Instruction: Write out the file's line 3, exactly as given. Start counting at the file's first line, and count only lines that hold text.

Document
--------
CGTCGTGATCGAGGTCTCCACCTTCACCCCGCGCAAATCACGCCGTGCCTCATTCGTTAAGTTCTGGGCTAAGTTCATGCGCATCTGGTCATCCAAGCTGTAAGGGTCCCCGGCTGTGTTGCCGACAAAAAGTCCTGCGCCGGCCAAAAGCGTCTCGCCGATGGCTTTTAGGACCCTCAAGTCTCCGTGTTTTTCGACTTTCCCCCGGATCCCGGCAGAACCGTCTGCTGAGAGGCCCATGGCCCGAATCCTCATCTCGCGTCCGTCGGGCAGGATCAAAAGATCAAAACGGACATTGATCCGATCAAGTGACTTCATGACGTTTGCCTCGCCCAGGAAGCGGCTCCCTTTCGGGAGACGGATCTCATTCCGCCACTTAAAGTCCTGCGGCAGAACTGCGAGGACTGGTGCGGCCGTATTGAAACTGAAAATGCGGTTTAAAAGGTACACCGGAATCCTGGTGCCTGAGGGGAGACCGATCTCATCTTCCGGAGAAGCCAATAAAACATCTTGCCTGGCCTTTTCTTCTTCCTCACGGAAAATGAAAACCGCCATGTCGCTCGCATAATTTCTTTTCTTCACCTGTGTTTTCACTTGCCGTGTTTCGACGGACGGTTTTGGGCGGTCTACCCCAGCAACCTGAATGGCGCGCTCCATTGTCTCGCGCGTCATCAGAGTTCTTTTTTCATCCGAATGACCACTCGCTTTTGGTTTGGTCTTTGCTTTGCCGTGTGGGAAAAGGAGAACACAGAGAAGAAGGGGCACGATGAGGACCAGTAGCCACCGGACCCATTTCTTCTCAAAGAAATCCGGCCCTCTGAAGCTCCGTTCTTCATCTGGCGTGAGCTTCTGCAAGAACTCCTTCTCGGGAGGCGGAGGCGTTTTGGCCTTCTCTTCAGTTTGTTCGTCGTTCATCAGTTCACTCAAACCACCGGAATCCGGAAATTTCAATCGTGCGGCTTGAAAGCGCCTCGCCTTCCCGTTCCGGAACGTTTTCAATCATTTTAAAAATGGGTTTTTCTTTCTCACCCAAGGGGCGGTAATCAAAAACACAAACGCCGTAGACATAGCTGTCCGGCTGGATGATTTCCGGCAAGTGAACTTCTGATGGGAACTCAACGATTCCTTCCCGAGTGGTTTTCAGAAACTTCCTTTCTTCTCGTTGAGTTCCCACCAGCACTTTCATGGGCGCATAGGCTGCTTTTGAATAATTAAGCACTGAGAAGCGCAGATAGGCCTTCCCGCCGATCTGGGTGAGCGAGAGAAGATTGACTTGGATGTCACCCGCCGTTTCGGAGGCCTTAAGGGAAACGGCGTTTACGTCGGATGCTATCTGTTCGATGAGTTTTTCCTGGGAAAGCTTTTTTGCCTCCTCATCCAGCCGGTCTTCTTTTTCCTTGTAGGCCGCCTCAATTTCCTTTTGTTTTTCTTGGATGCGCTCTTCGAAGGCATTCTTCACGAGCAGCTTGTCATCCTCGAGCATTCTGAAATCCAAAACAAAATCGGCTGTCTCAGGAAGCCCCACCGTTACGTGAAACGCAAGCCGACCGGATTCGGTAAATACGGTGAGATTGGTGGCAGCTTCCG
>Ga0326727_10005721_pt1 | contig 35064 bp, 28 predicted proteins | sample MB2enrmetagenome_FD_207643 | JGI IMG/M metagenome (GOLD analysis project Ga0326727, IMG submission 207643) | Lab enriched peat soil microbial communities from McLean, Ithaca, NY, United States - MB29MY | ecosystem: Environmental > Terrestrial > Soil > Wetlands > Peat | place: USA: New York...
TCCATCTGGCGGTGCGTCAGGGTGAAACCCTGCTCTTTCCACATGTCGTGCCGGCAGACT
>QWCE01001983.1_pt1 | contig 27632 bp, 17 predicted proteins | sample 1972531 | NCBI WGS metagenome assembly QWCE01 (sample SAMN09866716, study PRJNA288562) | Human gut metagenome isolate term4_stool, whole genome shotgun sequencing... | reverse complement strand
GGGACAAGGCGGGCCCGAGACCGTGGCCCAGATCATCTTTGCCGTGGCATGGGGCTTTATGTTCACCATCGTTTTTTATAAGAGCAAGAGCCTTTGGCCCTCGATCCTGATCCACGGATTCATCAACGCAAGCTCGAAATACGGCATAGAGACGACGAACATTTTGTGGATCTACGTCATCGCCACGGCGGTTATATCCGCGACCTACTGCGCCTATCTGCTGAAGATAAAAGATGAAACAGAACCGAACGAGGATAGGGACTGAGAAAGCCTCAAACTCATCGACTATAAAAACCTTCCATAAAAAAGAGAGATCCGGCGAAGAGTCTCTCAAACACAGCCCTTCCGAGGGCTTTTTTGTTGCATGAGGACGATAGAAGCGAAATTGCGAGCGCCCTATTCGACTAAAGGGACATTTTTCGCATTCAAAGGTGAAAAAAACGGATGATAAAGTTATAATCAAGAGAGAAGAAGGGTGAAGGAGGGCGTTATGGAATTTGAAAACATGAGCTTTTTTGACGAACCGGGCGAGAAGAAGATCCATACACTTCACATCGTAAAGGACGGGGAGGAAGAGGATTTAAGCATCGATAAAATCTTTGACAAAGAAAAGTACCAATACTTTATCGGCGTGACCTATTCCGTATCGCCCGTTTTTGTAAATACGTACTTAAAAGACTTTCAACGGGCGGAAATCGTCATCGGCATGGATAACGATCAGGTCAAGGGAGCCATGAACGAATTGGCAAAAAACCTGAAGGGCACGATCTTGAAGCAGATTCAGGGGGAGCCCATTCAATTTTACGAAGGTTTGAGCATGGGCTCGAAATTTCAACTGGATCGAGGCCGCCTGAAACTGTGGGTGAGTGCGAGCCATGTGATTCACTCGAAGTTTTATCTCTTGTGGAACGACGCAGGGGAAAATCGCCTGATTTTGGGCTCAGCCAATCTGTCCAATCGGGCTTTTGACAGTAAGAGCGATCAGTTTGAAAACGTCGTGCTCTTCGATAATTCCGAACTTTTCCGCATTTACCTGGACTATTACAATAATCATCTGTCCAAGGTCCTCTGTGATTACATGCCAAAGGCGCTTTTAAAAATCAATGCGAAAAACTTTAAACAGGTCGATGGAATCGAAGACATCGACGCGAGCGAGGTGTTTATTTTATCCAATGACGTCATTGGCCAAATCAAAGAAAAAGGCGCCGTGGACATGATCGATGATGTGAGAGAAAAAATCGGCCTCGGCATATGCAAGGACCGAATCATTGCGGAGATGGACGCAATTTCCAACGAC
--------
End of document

TCCATCTGGCGGTGCGTCAGGGTGAAACCCTGCTCTTTCCACATGTCGTGCCGGCAGACT